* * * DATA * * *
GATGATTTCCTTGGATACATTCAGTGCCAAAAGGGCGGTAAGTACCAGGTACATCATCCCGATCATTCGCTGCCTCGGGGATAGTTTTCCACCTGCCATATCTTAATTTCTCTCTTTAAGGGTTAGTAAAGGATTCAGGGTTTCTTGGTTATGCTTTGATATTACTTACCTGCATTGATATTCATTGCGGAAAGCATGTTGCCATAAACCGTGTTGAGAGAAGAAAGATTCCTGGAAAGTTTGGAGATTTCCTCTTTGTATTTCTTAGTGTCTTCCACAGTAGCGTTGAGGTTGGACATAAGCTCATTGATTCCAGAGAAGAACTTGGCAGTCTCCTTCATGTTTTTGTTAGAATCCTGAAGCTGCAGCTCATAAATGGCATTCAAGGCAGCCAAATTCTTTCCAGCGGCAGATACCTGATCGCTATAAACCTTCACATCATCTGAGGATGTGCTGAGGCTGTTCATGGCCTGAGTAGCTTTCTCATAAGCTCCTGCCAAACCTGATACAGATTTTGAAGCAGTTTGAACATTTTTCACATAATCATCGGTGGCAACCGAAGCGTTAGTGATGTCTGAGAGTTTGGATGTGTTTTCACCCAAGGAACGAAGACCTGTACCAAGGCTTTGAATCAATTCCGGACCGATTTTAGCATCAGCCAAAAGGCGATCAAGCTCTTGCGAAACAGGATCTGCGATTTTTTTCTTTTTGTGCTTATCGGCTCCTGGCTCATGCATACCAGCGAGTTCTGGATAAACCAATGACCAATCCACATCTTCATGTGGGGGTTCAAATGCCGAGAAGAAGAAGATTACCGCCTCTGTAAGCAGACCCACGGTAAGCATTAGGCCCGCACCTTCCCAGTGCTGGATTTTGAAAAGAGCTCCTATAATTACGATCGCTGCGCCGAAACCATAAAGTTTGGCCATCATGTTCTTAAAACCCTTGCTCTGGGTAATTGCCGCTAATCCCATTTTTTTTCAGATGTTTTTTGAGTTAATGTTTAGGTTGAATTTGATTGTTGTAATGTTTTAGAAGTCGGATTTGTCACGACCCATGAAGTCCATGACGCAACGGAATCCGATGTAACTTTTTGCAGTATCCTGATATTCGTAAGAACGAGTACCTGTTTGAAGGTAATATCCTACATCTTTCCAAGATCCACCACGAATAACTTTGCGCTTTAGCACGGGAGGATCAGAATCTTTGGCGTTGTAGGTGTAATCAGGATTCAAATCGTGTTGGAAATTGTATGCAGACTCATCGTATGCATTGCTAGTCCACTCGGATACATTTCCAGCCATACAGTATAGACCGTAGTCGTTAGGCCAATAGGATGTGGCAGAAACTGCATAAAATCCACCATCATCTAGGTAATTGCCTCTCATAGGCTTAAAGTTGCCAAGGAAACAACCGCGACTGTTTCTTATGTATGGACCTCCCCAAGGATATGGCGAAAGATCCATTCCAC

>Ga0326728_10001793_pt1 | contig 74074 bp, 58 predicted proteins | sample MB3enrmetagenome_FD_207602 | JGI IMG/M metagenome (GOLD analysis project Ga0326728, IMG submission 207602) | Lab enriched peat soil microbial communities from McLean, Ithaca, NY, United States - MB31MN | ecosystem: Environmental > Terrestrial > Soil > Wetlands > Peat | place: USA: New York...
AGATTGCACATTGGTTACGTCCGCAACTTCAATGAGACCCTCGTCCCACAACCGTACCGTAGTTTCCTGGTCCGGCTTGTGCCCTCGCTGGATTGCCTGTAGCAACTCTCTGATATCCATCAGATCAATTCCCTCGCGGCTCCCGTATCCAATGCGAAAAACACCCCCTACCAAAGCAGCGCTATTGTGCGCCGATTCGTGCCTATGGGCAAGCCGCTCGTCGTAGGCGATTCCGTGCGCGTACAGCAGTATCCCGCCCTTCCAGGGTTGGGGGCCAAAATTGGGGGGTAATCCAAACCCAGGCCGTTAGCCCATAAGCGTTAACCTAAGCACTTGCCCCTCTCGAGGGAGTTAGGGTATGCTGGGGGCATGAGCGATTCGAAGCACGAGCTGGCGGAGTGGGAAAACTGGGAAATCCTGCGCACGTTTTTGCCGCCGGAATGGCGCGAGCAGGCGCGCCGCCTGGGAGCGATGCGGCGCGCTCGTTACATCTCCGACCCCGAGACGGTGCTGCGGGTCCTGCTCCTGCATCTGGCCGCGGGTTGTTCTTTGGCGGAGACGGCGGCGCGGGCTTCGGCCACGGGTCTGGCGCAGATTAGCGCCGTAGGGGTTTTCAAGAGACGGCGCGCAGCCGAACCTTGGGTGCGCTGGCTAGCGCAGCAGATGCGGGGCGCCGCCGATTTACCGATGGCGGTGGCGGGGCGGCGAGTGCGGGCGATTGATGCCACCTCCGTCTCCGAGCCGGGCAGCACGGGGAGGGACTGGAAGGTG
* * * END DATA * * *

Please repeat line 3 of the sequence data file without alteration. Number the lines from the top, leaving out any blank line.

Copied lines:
AGATTGCACATTGGTTACGTCCGCAACTTCAATGAGACCCTCGTCCCACAACCGTACCGTAGTTTCCTGGTCCGGCTTGTGCCCTCGCTGGATTGCCTGTAGCAACTCTCTGATATCCATCAGATCAATTCCCTCGCGGCTCCCGTATCCAATGCGAAAAACACCCCCTACCAAAGCAGCGCTATTGTGCGCCGATTCGTGCCTATGGGCAAGCCGCTCGTCGTAGGCGATTCCGTGCGCGTACAGCAGTATCCCGCCCTTCCAGGGTTGGGGGCCAAAATTGGGGGGTAATCCAAACCCAGGCCGTTAGCCCATAAGCGTTAACCTAAGCACTTGCCCCTCTCGAGGGAGTTAGGGTATGCTGGGGGCATGAGCGATTCGAAGCACGAGCTGGCGGAGTGGGAAAACTGGGAAATCCTGCGCACGTTTTTGCCGCCGGAATGGCGCGAGCAGGCGCGCCGCCTGGGAGCGATGCGGCGCGCTCGTTACATCTCCGACCCCGAGACGGTGCTGCGGGTCCTGCTCCTGCATCTGGCCGCGGGTTGTTCTTTGGCGGAGACGGCGGCGCGGGCTTCGGCCACGGGTCTGGCGCAGATTAGCGCCGTAGGGGTTTTCAAGAGACGGCGCGCAGCCGAACCTTGGGTGCGCTGGCTAGCGCAGCAGATGCGGGGCGCCGCCGATTTACCGATGGCGGTGGCGGGGCGGCGAGTGCGGGCGATTGATGCCACCTCCGTCTCCGAGCCGGGCAGCACGGGGAGGGACTGGAAGGTG